Wednesday, 15 October 2008

Stifling the stigma: UGC and stereotyping

Geeks, numbskulls, amateurs, idiots and loonies. Not exactly high praise for people who create user generated news content. Anthony Lilley suggests the stigma attached to UGC is enshrined in the term itself: “When did the word ‘user’ last have a positive meaning?" And a recent New Scientist article suggesting YouTubers are driven by attention seeking rather than altruism hasn’t helped. But where is all this name-calling coming from, and what sort of damage is it doing to the potential of citizen journalism?

I looked at a few ways contributors to UGC (broadcast and bloggers) have been discussed recently. Perhaps unsurprisingly, the reactions of high profile personalities have tended to be disdainful. The Register reported this month that Culture and Media Secretary Andy Burnham patronised members of the Royal Television Society by telling them that “The internet is an excellent source of casual opinion.” And Paxman's reaction to Newnsnight’s “pathetic attempt” to embrace UGC in their ‘Oh My Newsnight’ section leaves us in little doubt about his opinion.

This Mitchell and Webb Look clip has a similar tone, and all reiterate that the audience’s “casual” opinion or experiences are often worth diddly-squat in the world of ‘real media’.

In a sense these reactions are understandable. Many professionals feel their trade is being threatened. As the Blog Herald's Scott Karp suggests, the boundary between publishers and consumers is being challenged. But what I found most interesting was the hierarchies within different factions of the ‘pro-sumer’ community; insults such as “geeks” and “numbskulls” all came from bloggers or UGC sites. Bloggers were keen to brand their fellow broadcast contributors ranting lunatics, while one Dr Vee was completely unaware of the irony in stating “any old fool can rant down a microphone”. If UGC contributors are slinging mud at one another, how are we to break down the stereotypes held by the 99% of people who don’t trust blogs or online forum content?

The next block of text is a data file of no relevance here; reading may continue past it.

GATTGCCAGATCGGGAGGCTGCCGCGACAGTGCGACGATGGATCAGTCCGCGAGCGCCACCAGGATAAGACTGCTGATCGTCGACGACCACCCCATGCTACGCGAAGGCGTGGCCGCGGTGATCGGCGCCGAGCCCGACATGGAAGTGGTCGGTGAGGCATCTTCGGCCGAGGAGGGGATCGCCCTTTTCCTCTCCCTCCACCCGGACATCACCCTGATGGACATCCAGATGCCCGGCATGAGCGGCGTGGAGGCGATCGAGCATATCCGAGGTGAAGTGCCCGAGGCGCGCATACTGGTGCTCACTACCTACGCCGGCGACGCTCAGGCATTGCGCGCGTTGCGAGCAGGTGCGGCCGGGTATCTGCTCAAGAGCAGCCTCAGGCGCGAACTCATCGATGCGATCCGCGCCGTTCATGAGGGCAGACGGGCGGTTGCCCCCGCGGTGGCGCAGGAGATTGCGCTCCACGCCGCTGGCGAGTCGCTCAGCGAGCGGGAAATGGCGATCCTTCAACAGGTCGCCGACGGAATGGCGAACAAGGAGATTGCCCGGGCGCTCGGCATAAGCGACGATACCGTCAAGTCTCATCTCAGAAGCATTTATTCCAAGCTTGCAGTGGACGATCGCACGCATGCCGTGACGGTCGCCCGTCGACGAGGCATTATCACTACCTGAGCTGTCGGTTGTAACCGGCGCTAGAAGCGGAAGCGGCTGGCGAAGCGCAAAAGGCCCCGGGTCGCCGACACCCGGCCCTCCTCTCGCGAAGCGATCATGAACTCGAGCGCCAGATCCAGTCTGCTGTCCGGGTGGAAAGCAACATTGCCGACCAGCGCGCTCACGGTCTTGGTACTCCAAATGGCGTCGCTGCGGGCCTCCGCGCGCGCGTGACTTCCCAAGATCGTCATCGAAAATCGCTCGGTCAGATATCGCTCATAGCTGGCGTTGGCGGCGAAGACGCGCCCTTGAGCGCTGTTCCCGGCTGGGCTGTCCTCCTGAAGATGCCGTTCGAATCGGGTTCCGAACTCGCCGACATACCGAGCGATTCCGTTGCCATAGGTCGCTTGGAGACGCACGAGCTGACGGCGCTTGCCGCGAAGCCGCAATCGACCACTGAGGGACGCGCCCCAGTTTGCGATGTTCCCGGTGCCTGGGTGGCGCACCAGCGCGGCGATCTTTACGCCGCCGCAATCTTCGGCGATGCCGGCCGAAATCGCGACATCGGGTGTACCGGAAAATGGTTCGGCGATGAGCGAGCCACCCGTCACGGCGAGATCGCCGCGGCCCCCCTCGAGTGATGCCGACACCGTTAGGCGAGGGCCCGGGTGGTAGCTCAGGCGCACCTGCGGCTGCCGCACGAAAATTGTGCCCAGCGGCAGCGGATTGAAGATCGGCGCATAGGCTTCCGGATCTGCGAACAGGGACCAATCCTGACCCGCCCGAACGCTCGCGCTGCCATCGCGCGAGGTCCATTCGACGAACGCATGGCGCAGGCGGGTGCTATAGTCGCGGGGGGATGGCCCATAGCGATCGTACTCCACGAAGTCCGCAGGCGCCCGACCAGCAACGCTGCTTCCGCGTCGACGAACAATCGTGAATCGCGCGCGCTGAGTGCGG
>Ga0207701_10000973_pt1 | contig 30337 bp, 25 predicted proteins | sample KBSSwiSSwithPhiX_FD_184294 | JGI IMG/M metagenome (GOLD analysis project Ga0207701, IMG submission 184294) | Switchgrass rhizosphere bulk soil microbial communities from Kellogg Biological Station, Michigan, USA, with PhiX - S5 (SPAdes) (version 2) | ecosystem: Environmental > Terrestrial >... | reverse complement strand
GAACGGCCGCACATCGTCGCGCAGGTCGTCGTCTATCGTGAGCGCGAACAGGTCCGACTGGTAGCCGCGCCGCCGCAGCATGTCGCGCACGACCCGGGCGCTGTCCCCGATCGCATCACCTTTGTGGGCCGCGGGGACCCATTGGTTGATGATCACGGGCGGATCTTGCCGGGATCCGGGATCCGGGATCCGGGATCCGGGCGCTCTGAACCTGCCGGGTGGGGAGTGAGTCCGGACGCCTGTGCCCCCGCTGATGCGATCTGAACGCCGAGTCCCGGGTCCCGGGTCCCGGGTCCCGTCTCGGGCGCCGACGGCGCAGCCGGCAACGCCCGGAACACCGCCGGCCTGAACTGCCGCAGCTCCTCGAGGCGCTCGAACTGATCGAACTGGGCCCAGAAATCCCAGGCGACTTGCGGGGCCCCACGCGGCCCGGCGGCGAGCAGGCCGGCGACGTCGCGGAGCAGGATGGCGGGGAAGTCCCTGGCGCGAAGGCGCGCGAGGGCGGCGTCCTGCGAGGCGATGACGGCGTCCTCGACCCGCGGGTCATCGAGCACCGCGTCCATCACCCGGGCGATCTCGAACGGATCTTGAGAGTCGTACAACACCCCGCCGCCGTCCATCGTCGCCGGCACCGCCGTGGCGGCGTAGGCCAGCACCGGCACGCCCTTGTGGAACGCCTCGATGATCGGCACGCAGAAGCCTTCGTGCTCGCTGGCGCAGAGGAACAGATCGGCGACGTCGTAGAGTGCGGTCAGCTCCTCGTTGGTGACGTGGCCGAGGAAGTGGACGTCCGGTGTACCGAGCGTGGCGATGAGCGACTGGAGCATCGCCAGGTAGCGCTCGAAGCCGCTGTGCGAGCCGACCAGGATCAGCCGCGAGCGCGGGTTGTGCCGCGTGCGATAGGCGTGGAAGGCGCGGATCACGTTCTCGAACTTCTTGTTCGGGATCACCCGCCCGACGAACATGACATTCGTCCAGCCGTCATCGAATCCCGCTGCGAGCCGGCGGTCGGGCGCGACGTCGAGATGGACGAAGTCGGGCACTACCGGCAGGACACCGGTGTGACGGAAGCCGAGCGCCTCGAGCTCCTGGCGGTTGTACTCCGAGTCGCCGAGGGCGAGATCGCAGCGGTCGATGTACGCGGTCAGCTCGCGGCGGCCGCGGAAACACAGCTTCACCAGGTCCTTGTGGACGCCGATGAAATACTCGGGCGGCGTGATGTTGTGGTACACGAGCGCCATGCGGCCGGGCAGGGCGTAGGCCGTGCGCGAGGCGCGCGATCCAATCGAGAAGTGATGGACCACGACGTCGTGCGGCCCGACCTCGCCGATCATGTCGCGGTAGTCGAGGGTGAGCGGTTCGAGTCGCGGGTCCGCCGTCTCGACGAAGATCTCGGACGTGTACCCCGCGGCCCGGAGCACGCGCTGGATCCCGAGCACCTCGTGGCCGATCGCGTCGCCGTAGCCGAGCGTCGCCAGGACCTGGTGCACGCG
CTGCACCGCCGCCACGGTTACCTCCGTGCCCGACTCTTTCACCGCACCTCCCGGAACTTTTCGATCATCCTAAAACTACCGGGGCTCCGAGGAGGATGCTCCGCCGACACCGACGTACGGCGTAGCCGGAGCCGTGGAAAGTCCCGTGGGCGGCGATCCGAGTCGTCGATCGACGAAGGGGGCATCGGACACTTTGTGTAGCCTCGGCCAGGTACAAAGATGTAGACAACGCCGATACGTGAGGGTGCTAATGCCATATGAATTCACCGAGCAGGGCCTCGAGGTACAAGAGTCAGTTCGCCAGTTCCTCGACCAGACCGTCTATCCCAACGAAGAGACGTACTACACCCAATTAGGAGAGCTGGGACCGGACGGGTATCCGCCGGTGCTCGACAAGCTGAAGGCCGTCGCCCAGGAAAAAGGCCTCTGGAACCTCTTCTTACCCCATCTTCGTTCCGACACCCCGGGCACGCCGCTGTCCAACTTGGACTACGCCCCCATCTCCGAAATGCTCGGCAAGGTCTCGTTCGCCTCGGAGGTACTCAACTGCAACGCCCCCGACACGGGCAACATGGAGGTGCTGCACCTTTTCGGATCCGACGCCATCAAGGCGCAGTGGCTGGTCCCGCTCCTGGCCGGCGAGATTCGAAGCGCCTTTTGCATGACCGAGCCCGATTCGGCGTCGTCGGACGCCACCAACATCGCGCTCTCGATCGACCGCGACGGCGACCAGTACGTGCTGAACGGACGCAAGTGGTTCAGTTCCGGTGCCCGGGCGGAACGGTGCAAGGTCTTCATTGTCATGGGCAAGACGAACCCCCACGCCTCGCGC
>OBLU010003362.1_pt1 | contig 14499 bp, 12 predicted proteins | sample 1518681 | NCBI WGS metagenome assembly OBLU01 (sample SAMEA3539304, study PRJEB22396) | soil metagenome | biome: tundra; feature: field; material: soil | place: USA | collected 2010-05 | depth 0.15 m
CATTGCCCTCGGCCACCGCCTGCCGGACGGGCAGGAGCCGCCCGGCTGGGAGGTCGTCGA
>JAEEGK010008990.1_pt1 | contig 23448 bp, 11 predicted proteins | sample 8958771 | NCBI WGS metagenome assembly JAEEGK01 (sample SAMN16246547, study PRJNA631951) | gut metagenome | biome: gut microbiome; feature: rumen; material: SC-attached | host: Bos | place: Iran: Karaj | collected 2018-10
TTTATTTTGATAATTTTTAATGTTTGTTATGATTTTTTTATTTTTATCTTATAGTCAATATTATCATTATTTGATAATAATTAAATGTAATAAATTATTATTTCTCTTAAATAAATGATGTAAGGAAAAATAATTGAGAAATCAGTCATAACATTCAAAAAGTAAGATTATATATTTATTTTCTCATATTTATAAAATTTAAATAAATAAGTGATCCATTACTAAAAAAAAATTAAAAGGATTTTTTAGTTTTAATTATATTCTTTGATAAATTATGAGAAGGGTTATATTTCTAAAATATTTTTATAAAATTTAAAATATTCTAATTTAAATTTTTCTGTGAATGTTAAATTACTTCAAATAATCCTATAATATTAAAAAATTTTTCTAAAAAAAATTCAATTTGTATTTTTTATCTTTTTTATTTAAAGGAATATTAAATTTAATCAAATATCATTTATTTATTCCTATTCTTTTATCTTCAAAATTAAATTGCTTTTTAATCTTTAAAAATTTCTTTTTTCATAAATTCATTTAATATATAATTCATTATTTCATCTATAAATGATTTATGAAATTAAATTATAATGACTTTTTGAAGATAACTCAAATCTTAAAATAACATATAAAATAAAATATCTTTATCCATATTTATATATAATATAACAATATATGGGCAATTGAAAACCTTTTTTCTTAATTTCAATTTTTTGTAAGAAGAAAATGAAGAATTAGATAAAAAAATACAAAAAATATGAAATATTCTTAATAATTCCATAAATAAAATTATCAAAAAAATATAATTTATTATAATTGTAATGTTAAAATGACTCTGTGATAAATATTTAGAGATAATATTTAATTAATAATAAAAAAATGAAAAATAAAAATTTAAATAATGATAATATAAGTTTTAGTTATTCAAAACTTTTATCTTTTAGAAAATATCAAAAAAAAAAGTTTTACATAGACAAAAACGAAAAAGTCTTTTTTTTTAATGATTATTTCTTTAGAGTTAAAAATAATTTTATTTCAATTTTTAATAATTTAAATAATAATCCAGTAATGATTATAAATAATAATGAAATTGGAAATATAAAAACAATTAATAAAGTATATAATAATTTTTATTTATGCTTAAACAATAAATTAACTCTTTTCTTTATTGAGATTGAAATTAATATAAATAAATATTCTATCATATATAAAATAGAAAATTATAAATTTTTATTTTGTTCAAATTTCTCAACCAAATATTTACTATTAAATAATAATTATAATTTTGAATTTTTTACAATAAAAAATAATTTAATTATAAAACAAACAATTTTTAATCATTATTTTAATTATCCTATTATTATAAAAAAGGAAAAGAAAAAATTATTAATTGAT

But whilst many think UGC is self-centred rubbish with nowhere near the rigour provided by professional journalists, Jemima Kiss suggests flipping this criticism of selfish ignorance on its head. Far from being stupid, these ‘numbskulls’ are more likely to “know their subject inside out”. The video diary of the mother of a disabled child who has been affected by NHS funding cuts will know her subject 10 times better “than a journalist who might pick up a story for a few hours”. Citizen journalism in the form of UGC should not (and realistically I don’t believe it ever will) take over, but it could provide a very useful source of ‘niche knowledge’.

To be taken seriously UGC needs to do be doing serious things- and it is. Recent examples include GroundReport breaking the story of bomb blasts in Bangalore, and ReadWriteWeb reports that Britain’s (mini) earthquake in February was broken by BreakingNewsOn, a Twitter based news site. The comments underneath these stories are indicative of the strong feelings that praise for UGC invokes on both sides of the divide. There is rubbish out there, but in continuing to attach a stigma to UGC fewer people will believe anyone is doing anything of worth.

1 comment:

Huw said...

If a person has informed prior knowledge about a subject tackled in a television programme, they should mention it. Sadly, 99.9% of the people who comment on the website of such programmes don't know anything about the subject in hand, and think that they have a right to broadcast to the world the full level of their ignorance.

Still, the idea is there - get the unknown experts in.

That's the point behind stations such as the BBC asking for people's views: they want to know how people who have personally experienced certain subjects react to programmes tackling them, either emotionally ("if you have been affected by any of the themes in this programme...") or intellectually ("What do you think?"). These programmes, far from wanting the uneducated views of anyone and everyone, want the enlightened views of people with knowledge of the subject so that anyone reading the feedback pages can be educated second-hand not only by the programme, but by its viewers.

A more cynical view is that they want to show off their website. Being a cynic, I believe this is usually the case.

Mitchell and Webb hit it dead on.

Fully aware of the hypocrisy of what I am about to do, read my vaguely journalistic thoughts about the world courtesy of my blog at